If you are worried about how much milk your baby is getting, it is better for their long-term health to get help to build up your milk supply rather than supplement with formula milk. For more information on successfully building up your milk supply look at our article on ‘Is my baby getting enough milk?’

Risks of combined or mixed feeding

There are two main risks to switching away from purely breastfeeding that you need to bear in mind:

  • effect on your breast milk production. Introducing formula milk will fill your baby up and reduce the number of feeds he takes from you. This will, in turn, alter your production so that you make less milk and the more formula you give the greater the impact on your milk production.
  • effect of introducing formula milk to your baby’s gut. When colostrum and mature breast milk enter your baby’s gut they help to line it with a protective layer which promotes optimal gut flora.

You might have decided that you will partly breastfeed your baby and partly formula feed them. In this case, your milk supply will reduce over time. It might not happen quickly though since your breasts will initially still be expecting your baby to be breastfeeding. However, there are some things you can do to keep your milk supply going as any breastmilk your baby receives is important for their health and for yours. The health benefits of breastfeeding are dose related so the more breastfeeding you do the better but any breastfeeding is better than none. You remain a breastfeeding mother as long as you continue to provide any breastmilk and the additional comfort and closeness you and your baby will have from the times you spend breastfeeding are also so important for you both.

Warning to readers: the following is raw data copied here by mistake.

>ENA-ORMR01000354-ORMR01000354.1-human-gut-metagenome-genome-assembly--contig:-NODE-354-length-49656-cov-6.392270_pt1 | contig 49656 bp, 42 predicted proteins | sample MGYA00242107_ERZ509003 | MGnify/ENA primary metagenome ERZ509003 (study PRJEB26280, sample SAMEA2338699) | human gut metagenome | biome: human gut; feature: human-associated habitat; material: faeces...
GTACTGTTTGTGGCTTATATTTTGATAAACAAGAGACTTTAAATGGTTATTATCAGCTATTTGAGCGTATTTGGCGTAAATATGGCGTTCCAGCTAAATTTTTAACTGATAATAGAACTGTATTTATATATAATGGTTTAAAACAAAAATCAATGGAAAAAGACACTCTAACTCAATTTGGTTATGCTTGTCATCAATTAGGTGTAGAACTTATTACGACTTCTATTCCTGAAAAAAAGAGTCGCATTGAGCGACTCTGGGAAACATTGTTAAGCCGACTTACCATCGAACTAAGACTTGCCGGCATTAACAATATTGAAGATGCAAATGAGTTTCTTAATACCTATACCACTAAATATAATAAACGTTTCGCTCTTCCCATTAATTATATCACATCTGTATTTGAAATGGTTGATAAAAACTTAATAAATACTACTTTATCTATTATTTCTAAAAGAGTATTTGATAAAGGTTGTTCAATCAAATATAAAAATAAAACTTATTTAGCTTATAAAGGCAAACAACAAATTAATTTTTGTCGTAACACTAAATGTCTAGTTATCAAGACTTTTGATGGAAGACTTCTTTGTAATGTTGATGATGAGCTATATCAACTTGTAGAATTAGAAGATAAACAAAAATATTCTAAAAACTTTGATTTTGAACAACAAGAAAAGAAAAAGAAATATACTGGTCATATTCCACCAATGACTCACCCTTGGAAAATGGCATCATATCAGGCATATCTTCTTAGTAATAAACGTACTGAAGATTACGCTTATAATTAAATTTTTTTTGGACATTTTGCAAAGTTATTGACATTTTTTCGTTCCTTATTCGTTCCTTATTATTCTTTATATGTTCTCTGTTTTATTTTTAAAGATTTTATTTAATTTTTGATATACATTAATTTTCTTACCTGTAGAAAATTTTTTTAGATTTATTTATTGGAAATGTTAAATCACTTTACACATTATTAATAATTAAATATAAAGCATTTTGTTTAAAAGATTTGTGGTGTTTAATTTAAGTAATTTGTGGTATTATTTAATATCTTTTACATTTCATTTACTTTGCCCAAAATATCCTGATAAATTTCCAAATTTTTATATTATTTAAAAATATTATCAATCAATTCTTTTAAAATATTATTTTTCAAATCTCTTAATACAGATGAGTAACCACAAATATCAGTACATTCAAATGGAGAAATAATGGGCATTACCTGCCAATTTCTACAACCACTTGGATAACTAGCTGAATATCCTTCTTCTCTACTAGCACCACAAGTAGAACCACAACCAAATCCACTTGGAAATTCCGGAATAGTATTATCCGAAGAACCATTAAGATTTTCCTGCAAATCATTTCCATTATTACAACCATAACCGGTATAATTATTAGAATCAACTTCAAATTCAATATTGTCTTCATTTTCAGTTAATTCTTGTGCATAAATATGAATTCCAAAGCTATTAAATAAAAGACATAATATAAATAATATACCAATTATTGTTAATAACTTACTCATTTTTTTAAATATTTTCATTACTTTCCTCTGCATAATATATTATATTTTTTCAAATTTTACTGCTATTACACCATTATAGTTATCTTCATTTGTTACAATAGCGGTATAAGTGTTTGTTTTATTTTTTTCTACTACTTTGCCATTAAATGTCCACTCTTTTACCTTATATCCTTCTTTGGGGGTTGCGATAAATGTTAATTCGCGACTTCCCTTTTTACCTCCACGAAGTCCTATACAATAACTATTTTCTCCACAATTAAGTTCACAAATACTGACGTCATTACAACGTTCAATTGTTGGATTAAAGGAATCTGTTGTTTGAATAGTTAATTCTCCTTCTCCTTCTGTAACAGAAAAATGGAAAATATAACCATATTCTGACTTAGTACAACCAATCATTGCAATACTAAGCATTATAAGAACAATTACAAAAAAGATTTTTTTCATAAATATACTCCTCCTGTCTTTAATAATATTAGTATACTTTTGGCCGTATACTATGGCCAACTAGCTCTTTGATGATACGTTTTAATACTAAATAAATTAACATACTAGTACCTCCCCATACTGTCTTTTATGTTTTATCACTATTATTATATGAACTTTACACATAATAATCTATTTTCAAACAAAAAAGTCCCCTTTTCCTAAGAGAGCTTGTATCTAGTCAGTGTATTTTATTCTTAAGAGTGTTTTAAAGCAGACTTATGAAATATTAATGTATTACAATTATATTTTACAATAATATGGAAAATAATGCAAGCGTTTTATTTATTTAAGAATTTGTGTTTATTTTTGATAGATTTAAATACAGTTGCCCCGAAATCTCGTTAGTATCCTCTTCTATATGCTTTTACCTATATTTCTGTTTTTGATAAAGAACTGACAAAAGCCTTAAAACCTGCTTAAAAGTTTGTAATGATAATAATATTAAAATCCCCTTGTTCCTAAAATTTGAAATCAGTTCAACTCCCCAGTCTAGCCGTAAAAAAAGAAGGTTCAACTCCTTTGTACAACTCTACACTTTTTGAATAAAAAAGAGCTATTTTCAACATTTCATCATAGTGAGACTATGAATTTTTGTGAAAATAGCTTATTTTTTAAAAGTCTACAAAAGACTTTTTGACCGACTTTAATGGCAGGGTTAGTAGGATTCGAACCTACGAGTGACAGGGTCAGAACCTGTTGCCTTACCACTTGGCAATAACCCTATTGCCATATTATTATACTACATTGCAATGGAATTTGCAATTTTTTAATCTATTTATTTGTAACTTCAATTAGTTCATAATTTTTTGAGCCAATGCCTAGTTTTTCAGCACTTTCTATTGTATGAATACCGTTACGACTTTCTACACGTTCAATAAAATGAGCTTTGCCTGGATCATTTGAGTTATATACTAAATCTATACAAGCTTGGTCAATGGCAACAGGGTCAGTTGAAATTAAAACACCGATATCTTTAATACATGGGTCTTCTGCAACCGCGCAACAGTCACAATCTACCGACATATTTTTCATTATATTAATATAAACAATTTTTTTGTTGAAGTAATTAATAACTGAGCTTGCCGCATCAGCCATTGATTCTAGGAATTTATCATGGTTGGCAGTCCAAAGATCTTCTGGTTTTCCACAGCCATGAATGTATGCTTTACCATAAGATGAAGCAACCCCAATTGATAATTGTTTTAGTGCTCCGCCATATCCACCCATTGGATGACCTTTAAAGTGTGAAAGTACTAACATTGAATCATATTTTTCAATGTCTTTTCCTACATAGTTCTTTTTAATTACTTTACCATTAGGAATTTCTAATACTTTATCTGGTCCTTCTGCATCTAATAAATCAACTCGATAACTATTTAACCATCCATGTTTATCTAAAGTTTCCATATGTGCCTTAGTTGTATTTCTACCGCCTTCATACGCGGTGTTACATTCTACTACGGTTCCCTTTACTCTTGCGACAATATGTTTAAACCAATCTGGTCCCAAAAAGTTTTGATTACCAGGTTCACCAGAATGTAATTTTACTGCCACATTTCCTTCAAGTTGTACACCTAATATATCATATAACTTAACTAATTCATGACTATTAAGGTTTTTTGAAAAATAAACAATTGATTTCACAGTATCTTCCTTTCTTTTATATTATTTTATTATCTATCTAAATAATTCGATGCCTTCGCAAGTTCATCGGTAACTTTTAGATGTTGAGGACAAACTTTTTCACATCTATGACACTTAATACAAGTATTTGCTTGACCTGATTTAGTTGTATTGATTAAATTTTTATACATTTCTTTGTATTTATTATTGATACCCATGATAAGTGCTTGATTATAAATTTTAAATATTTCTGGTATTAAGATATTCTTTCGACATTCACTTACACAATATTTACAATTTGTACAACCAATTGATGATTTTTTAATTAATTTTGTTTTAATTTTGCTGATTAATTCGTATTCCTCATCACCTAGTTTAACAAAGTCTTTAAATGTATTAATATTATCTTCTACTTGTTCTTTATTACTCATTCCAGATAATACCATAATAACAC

So in order to maintain your breastmilk supply whilst introducing formula milk these are some things you need to consider to maximize your breastmilk supply and help ensure that the one or two bottles of formula don’t lead to you stopping breastfeeding completely because of a dwindling milk supply.

  • Try not to introduce any formula whilst establishing your milk supply in the early weeks as this is important for long term milk production
  • Avoid giving the formula during the evening or night time as this is when the milk making hormones are particularly active
  • Start by giving expressed breastmilk before moving on to formula when baby has become more used to the different feeding
  • Decide roughly on a time when you will give the bottle (i.e morning between 9-11am) and stick to this rather than slipping in extra bottles at varying times each day. If you want to increase the number of bottles do this gradually at set times.
  • Continue to offer breastfeeds in between times and don’t be tempted to cut these feeds short or to top up with formula afterwards.